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China's Xiaomi lands in the US and Europe, but leaves some things behind

Ambitious but cautious, too, the smartphone maker puts the focus of its new online store on accessories like headphones and the Mi Band activity tracker.

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Xiaomi brings its Mi Store to the US and Europe. Xiaomi

The 5-year-old upstart Xiaomi, whose smartphones and tablets have been hot commodities in China, is now opening up shop in the US and Europe -- but without those smartphones and tablets.

On Monday evening, Xiaomi will launch an online marketplace for US consumers through which it will offer a handful of accessories, including a pair of portable battery packs, the $80 Mi Headphones , and the $15 Mi Band activity tracker. Some hours later, on Tuesday, the store will also launch in the UK, Germany and France.

Founded in 2010, Xiaomi holds to a business model that revolves around selling more than 1,000 products at or near cost -- everything from mobile phones to accessories to television sets to stuffed animals. Its low-priced smartphones and tablets are intended to appeal to budget-conscious buyers.

The launch represents Xiaomi's first significant step toward bringing its many products to the West. It has already made a name for itself by offering its low-cost smartphones in emerging markets, including China and India. It's also looking to start selling phones in Brazil within the next few months.

But the company wants to be known as more than just a gadget maker. "We increasingly see ourselves as a lifestyle brand," Hugo Barra, Xiaomi's global vice president, said in March, speaking of the pending move into Western markets.

Big bets are already being laid on Xiaomi's success. In December, the company became the world's most valuable startup, after raising an additional $1.1 billion in venture capital funding, giving it a valuation of $45 billion. (The US-based ride-sharing startup Uber appears poised to edge ahead, with rumors of a new funding round that could push it to a $50 billion valuation.)

Xiaomi has been compared to Apple for its ability to captivate consumers with well-crafted, high-quality mobile devices. Its founder and CEO Lei Jun often conveys a stage presence like Steve Jobs. and new products typically sell out within minutes of hitting store shelves. In April, for instance, Xiaomi in just 12 hours sold 2 million of its smartphones, which run on Google's Android operating system.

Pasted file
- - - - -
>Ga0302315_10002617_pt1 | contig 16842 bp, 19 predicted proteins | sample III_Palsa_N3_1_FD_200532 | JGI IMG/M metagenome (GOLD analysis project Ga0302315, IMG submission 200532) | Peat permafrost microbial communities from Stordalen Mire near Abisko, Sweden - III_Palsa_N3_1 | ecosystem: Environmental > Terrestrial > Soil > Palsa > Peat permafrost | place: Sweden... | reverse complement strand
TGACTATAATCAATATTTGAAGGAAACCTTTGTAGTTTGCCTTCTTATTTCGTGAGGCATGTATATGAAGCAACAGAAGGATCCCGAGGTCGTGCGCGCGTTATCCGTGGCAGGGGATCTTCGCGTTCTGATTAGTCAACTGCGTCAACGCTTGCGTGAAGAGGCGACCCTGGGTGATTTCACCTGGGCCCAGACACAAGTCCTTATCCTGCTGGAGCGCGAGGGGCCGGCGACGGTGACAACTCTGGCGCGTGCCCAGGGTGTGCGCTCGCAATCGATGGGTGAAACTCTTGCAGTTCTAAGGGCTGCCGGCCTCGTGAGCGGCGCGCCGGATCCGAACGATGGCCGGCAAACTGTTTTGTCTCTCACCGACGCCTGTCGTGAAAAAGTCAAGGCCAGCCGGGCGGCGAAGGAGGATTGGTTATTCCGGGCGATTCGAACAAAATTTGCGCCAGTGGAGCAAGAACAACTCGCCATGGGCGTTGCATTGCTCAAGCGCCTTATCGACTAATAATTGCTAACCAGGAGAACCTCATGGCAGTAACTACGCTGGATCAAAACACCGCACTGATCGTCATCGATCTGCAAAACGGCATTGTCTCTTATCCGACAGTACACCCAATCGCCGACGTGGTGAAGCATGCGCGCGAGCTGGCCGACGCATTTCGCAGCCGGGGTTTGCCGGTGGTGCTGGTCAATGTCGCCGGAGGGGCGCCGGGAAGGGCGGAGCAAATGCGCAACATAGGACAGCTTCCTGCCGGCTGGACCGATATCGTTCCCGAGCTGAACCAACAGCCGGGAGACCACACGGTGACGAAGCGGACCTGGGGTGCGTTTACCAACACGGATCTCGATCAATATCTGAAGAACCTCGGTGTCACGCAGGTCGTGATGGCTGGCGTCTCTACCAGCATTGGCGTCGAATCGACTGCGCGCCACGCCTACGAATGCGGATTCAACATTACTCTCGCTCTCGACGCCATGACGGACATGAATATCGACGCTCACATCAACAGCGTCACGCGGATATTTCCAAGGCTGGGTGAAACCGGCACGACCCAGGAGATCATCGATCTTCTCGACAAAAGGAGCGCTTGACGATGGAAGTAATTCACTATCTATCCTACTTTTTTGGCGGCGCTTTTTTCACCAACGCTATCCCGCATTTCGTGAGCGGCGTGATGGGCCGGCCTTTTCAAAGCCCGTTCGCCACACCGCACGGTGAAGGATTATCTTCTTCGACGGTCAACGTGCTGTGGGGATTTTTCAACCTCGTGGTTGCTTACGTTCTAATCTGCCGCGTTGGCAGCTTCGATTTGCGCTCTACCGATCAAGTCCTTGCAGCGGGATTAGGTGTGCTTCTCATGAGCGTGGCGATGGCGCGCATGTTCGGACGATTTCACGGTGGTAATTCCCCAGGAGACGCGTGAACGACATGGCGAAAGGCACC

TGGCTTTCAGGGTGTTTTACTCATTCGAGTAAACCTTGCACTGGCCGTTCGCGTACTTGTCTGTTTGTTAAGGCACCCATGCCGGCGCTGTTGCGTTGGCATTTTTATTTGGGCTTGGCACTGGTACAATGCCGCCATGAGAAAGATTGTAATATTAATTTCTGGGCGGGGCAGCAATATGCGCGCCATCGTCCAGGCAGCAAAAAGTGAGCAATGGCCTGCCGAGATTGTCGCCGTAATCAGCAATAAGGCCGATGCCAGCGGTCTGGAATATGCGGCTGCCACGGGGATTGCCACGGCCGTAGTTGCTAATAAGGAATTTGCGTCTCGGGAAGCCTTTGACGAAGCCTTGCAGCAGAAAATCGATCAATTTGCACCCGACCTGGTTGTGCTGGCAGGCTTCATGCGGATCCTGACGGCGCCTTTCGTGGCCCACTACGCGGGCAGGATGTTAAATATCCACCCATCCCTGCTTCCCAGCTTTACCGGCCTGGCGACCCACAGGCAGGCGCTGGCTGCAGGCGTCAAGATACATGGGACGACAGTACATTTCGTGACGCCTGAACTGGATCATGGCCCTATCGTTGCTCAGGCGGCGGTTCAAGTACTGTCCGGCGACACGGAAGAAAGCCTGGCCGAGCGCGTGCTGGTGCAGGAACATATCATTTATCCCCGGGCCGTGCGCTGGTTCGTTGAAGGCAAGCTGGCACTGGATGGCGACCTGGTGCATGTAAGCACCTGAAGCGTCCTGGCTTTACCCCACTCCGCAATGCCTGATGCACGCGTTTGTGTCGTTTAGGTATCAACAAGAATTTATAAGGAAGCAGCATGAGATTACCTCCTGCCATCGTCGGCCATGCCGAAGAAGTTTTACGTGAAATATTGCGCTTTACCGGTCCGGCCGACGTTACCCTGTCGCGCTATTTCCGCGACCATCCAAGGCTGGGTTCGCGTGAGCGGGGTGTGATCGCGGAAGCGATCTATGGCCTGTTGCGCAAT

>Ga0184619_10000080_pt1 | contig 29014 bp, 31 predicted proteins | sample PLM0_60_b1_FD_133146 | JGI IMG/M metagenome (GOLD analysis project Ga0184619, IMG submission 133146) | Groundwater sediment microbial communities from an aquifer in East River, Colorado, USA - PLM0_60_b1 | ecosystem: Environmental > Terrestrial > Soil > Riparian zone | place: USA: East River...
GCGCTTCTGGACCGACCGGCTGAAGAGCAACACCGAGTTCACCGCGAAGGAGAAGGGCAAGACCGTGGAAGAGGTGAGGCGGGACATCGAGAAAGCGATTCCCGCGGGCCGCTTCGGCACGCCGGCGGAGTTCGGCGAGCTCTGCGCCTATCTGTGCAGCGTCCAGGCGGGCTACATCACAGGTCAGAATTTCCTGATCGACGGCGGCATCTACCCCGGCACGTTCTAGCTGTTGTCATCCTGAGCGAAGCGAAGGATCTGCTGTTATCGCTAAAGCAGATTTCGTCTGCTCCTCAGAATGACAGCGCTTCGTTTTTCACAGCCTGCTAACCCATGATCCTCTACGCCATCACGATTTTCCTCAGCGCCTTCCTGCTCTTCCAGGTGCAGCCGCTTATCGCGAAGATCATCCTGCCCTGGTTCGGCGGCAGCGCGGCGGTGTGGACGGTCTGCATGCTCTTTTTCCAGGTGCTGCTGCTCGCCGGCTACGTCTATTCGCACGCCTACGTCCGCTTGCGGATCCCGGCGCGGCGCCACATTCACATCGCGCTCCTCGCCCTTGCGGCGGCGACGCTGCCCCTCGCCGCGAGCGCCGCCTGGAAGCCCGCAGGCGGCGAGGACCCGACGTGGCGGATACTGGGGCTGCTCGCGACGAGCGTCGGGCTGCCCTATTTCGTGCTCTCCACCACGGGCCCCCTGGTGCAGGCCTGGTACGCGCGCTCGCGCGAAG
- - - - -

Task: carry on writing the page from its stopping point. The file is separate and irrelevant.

In the first quarter of this year, the company shipped 13.5 million smartphones in China, putting it in second place after Apple, which shipped 14.5 million iPhones there in the same period.

Other comparisons to Apple haven't been so kind. Critics last year called the Mi 4 smartphone a copycat of the iPhone.

Xiaomi Mi Band
The Mi Band, ready for charging. Aloysius Low/CNET

Earlier this year, Xiaomi launched the Mi 4i in India with the goal of becoming the No. 1 smartphone maker in that country. It had already cracked the top five of market share in India in just a year, though it trails far behind Samsung.

While its smartphones get much of the attention, Xiaomi also sells a GoPro-like wearable camera, a MiWiFi network router and a smart television called the MiTV. The company even sells an air purifier and blood pressure monitor.

In the US, the Mi Band will be competing against the likes of the Fitbit, the Jawbone Up, the Microsoft Band and the Apple Watch, which also incorporates activity-tracking features.

For now, the Mi Store will offer just a handful of products that Barra in March called Xiaomi's "hero accessories." Barra also said at the time he didn't expect Xiaomi to sell its smartphones through the US Mi Store, adding that such a move is "nowhere near the top of our priority for now."

Consumers thinking of buying products through the Mi Store should know that Xiaomi said it will ship all products from its China warehouses, which means they must clear customs. Xiaomi said it will make "every effort" to deliver the products to customers within seven business days. The company does not offer free shipping and will charge customers the cost of import taxes and duties.

Xiaomi did not immediately respond to a request for comment.

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